For almost a decade, they were the best-known investigative journalists on Russian television, mocking the Kremlin, exposing corruption scandals and revealing the bloodiest excesses of the Chechnya war.
The Kremlin hounded them, seized control of their national network and forced them to move to a smaller channel. And then yesterday, it finally happened: They were evicted completely from Russian television and replaced by a bland sports channel that confined itself to tennis, chess and a rerun of a five-year-old boxing match.
The demise of Russia's last independent national channel, TV-6, left the Kremlin in complete control of all the country's major television networks for the first time since the Soviet era.
The frequency occupied by TV-6 went blank at midnight Monday. An announcer was cut off in mid-sentence and replaced by a test pattern.
When Muscovites woke up yesterday, they discovered that the popular channel, rated third in the capital and feeding news to 150 other cities, had been mysteriously replaced by a sports network.
By coincidence, President Vladimir Putin had expressed his thoughts on the subject just a few days earlier. What Russia really needs, he said, is a sports channel.
TV-6 was led by a team of muckraking journalists, headed by anchorman Yevgeny Kiselyov, who had criticized the Kremlin for years from their posts at NTV, Russia's first private television network.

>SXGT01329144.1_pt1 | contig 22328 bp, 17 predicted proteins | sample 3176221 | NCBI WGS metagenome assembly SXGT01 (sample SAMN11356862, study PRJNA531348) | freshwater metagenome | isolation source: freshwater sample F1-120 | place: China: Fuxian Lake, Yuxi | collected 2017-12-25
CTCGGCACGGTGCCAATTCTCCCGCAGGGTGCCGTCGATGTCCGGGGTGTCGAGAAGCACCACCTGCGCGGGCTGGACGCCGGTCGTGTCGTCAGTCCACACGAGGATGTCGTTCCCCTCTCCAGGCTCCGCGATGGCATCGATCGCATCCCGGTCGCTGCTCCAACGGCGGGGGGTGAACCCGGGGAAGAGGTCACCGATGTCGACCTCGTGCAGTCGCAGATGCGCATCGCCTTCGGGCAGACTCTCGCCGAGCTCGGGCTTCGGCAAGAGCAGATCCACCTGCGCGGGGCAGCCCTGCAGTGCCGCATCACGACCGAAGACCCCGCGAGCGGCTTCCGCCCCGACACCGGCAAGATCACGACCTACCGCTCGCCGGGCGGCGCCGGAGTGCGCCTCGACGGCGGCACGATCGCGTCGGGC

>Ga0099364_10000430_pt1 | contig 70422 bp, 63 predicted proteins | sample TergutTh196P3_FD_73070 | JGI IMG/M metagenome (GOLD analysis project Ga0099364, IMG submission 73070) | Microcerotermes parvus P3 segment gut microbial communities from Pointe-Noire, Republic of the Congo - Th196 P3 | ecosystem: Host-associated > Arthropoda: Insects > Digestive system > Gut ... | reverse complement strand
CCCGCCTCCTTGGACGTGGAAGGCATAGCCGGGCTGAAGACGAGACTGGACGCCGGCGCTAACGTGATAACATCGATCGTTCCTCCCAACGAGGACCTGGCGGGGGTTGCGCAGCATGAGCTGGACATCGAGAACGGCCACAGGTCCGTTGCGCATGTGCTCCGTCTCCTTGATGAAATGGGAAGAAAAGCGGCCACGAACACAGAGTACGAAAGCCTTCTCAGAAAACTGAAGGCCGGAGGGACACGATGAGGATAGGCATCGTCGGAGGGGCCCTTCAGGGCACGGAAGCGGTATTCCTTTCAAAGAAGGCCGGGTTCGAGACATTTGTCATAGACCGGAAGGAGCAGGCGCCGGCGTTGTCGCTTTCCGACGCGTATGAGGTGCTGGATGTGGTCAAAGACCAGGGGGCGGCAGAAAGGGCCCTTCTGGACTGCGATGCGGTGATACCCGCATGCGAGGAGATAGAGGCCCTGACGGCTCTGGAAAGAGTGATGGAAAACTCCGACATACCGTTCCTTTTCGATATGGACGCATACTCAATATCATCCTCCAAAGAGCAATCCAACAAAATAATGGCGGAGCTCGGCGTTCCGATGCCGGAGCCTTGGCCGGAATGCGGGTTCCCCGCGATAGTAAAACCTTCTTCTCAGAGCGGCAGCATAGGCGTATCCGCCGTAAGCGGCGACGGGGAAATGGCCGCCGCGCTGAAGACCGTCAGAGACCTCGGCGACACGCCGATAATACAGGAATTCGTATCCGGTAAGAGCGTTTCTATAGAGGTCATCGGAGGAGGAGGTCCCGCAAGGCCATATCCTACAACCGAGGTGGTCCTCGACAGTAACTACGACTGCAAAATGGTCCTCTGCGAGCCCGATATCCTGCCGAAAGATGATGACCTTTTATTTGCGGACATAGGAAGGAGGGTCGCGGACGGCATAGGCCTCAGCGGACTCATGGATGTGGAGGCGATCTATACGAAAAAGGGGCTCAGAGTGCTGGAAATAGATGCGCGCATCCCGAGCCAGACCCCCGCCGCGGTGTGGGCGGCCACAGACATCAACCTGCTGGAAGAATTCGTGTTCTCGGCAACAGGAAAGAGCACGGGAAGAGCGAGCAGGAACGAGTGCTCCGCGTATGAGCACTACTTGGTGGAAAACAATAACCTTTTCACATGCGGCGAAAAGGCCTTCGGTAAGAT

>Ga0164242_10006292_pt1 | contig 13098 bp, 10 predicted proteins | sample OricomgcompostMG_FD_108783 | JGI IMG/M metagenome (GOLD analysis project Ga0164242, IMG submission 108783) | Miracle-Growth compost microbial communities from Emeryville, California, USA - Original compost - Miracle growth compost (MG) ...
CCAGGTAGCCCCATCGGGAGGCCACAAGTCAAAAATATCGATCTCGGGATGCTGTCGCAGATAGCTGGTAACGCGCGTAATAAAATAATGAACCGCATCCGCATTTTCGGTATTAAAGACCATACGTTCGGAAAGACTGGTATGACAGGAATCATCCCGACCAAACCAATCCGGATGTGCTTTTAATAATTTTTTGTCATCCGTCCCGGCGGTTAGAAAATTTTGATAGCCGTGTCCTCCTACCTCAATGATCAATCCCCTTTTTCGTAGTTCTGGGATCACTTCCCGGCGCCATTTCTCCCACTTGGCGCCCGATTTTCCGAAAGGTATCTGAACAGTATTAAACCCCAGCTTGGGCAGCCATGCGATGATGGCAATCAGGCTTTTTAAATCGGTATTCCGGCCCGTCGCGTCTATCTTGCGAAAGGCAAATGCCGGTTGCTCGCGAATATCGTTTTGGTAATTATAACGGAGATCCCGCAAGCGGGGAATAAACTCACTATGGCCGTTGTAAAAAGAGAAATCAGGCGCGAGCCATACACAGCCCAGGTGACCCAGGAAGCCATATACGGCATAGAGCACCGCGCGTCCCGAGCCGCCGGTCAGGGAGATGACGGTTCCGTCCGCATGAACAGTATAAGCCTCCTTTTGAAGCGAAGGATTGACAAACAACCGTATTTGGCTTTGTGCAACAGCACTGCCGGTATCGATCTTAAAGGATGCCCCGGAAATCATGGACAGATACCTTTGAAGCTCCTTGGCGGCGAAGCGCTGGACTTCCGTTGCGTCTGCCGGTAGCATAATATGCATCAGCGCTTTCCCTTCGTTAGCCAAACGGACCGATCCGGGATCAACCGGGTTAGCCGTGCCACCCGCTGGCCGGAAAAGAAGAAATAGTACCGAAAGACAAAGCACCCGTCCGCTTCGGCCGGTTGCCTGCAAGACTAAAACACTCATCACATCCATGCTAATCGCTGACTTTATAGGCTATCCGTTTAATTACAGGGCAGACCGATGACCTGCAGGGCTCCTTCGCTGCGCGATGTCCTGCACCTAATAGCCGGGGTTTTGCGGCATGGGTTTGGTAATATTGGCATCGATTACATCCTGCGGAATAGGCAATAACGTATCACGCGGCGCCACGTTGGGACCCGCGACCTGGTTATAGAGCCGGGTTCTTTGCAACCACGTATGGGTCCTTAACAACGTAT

A state-owned gas monopoly gained control of NTV last year, forcing Mr. Kiselyov and his team to flee to the temporary safety of TV-6, a much smaller channel.
Earlier this month, after a stunningly swift series of court decisions, a Russian court issued a final liquidation order against TV-6 on the grounds that its liabilities were greater than its assets.
The explanation was widely ridiculed, since almost all of Russia's television channels are in a similar situation.
"It looks like some kind of television coup," Mr. Kiselyov said. "The authorities showed that their single goal is to gag us."
The Kremlin's campaign against the independent television channels was linked, in part, to its feud with the controversial business tycoons who owned them. It alleged that Vladimir Gusinsky, founder of NTV, and Boris Berezovsky, majority owner of TV-6, had exploited their media outlets to promote their political and business interests.
Both tycoons have openly opposed the Kremlin in recent years, and some analysts said Mr. Putin wanted to teach them a lesson. Both tycoons were forced into exile by criminal prosecutions after Mr. Putin became president.
"Putin is fighting with Berezovsky, but he is victimizing the viewers and the journalists," Boris Nemtsov, leader of a liberal parliamentary faction, said.
Western governments, including the United States and Germany, have protested the shutdown of TV-6 and NTV.
To defuse criticism that it is suppressing media freedom, the Kremlin has repeatedly promised that independent owners will be allowed to bid for the NTV and TV-6 licences.
So far, however, the promise has been unfulfilled, and many analysts are skeptical of it.
Russian Press Minister Mikhail Lesin had even hinted that Mr. Kiselyov and his team could remain on the air at TV-6 and then bid for a new licence, as long as Mr. Berezovsky was excluded. Mr. Kiselyov accepted the offer, then changed his mind.
A few hours after he tried to retract his acceptance, the authorities pulled the plug on TV-6.